The reply from Jim Sholtz is, unfortunately, wrong.
Canadian copyright law applies to Canada. That means that a U.S. pgm
is more restricted when it is used in Canada. The face-to-face
exemption does NOT apply in Canada - as here, a classroom, library,
or other teaching situation has been deemed to be in a 'public place'.
So, you need to purchase videos with Public Performance Rights.
When dealing with U.S. suppliers who are unaware of Cndn. law, who
will assure you that you can use a U.S. pgm. in the class, make certain
to get that in writing. It has happened that a Cndn. distribution co.
gets exclusive rights for the Cndn. market, and if you've bought the
pgm. from a U.S. supplier, you are liable to be sued.
This has happened (or at least the threat to sue has occurred).
Sorry for the bad news.
Susan Weber, Media Librarian e-mail: firstname.lastname@example.org
Advanced Education Media Acquisitions Centre (AEMAC)
100 West 49th Avenue Tel: 604-323-5533
Vancouver, B.C. Canada Fax: 604-323-5475
On Mon, 24 Mar 1997, Sarah Hainsworth wrote:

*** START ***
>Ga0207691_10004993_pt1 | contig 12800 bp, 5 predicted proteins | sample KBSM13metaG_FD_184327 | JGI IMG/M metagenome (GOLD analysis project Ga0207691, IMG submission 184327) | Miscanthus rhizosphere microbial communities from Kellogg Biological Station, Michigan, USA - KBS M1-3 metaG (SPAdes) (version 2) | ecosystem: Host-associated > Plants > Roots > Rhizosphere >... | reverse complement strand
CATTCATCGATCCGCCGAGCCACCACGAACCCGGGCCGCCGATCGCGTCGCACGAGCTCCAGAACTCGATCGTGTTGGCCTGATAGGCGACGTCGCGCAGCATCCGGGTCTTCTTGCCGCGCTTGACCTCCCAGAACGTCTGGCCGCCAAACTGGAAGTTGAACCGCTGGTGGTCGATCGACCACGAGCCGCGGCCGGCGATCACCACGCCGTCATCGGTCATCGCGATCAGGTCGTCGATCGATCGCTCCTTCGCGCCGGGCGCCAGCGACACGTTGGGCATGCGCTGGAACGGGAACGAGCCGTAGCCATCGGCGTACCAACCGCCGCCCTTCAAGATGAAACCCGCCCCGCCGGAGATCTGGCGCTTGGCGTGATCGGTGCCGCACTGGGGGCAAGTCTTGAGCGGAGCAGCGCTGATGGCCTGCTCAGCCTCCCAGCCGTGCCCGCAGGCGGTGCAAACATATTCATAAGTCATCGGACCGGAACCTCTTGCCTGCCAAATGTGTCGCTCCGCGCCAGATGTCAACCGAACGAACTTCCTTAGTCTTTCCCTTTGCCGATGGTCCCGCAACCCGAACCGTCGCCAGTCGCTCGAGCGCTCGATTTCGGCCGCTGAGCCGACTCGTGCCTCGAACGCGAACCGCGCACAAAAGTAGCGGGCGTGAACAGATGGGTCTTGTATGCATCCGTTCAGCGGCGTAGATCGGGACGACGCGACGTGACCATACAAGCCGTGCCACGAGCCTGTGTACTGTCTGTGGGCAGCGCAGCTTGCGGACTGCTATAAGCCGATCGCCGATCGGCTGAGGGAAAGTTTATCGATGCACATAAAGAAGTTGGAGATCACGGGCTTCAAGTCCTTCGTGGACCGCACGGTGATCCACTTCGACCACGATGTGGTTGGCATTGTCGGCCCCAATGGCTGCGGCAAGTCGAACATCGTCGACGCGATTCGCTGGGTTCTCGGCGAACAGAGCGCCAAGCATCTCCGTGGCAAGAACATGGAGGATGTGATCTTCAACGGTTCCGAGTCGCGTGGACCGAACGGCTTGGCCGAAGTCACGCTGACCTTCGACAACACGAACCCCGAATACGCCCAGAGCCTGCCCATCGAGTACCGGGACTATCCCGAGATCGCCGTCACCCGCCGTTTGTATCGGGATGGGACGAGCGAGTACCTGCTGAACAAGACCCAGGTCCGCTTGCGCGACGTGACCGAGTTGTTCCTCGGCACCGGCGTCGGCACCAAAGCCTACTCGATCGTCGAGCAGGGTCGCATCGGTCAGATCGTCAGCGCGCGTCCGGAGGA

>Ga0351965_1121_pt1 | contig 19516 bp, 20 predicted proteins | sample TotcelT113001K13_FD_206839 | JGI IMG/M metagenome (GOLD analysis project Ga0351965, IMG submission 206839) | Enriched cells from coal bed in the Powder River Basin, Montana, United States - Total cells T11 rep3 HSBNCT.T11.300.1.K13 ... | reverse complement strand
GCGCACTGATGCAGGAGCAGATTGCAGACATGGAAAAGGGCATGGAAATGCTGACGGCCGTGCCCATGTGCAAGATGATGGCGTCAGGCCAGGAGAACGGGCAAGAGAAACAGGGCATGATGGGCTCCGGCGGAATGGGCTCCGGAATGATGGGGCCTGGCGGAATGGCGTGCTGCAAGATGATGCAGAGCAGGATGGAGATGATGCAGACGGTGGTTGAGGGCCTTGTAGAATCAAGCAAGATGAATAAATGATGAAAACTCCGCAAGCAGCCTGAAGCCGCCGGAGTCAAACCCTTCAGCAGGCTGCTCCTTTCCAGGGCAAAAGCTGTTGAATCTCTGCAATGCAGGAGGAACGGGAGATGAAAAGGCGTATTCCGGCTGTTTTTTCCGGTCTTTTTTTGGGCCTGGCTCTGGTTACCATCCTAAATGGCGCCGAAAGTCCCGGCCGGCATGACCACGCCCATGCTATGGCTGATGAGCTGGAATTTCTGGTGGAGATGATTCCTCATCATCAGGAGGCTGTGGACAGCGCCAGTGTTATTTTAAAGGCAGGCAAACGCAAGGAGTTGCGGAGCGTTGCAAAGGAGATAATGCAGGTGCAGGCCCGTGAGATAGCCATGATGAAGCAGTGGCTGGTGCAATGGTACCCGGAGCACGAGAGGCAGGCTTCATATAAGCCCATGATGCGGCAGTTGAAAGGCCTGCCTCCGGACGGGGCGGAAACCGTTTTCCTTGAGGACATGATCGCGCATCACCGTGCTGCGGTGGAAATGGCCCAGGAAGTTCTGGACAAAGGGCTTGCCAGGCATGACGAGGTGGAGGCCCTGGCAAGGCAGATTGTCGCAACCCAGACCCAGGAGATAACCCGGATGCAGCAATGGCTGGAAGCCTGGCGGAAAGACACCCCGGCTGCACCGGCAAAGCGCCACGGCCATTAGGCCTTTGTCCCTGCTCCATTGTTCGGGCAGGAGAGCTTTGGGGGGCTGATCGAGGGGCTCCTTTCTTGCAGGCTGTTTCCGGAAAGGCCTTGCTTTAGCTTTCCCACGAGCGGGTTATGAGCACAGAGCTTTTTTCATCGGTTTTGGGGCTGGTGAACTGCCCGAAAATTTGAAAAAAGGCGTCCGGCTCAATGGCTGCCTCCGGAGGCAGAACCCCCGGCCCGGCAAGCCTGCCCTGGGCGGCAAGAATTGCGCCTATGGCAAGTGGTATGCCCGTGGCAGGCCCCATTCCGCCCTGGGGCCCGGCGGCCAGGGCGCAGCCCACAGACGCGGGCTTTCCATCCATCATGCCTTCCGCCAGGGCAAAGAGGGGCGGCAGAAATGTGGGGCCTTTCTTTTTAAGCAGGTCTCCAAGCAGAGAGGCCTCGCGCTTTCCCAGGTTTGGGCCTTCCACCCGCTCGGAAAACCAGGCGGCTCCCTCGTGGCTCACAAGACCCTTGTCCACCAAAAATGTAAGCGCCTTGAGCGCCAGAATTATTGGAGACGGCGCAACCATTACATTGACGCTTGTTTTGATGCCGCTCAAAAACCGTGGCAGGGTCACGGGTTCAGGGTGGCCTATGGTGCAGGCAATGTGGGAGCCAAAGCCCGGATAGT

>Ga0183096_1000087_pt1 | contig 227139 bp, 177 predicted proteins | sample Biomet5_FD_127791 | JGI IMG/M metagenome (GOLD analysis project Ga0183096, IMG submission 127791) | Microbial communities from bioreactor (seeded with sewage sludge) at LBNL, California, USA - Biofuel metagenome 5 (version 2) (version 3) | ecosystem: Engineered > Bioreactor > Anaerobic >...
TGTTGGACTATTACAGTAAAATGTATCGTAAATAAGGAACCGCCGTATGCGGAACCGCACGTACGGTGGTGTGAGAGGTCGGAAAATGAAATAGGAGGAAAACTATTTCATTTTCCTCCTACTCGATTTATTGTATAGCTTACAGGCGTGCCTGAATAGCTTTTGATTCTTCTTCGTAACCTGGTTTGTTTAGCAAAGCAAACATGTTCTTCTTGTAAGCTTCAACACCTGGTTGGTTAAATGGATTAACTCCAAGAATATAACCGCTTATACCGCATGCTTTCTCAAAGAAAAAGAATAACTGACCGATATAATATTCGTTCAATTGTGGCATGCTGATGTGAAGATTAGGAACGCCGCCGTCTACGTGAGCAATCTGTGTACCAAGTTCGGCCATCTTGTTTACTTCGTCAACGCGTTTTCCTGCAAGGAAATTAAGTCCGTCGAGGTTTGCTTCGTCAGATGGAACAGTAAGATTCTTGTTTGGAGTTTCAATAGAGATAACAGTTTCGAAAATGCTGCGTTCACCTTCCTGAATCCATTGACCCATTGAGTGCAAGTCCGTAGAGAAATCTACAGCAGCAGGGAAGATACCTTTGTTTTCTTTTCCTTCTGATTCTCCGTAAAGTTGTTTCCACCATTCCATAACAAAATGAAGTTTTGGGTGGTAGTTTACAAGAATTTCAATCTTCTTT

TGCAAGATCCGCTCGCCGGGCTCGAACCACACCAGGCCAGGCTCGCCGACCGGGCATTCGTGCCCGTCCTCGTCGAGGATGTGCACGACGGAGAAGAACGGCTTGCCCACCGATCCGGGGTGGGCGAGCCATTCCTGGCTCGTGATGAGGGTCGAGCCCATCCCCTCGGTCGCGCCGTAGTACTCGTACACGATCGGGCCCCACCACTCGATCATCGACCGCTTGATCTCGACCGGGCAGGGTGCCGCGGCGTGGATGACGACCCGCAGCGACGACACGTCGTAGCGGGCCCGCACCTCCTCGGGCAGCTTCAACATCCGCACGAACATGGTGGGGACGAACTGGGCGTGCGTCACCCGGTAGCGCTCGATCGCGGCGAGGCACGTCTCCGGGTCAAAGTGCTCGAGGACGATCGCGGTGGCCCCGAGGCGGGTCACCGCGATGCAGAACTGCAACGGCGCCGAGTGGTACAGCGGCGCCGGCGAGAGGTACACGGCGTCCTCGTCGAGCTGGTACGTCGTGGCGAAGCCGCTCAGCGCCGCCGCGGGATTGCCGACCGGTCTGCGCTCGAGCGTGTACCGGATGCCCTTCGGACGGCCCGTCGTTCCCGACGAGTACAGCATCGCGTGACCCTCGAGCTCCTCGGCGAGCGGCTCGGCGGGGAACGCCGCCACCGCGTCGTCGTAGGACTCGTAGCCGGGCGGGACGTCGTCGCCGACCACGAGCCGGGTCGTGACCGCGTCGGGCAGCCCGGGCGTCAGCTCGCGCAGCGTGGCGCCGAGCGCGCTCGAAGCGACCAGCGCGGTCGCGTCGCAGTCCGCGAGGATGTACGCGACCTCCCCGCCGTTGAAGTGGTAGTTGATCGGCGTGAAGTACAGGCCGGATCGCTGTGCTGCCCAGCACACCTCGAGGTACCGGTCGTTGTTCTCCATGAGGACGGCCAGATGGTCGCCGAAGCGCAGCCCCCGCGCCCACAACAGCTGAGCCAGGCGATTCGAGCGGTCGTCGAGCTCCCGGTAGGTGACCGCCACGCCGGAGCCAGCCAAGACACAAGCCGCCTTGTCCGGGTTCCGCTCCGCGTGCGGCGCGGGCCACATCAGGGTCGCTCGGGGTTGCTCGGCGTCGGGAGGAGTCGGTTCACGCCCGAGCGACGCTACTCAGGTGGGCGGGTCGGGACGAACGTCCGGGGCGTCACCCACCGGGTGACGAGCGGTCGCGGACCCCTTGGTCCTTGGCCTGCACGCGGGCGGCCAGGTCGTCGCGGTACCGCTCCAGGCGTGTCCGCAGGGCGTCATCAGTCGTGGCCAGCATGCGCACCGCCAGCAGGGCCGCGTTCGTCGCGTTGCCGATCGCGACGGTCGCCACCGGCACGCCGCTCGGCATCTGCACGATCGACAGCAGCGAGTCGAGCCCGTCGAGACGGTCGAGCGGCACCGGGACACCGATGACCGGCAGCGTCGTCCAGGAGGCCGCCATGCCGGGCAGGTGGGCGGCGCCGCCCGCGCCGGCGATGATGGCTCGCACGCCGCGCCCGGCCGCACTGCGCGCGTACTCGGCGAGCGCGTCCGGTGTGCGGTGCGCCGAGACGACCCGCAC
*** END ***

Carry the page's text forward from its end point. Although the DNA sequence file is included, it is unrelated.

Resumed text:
> In the most recent issue of "Video Librarian" there is a short blurb about
> Schools and the Public Performance Myth - the paragraph says that if you are
> planning to use videos in a "face to face teaching situations, as part of
> the curriculum" you don't need public performance rights. Does this apply
> only to American schools or does it also apply to Canada? Can anyone
> clarify? Thank you.
> Sarah Hainsworth
> Media Librarian, Education Media Library
> Learning Resources and Technology Division
> NS Department of Education and Culture
> 3770 Kempt Road, Halifax, NS CANADA B3K 4X8
> (902)424-2439 (voice) (902)424-0633 (fax)
> email: email@example.com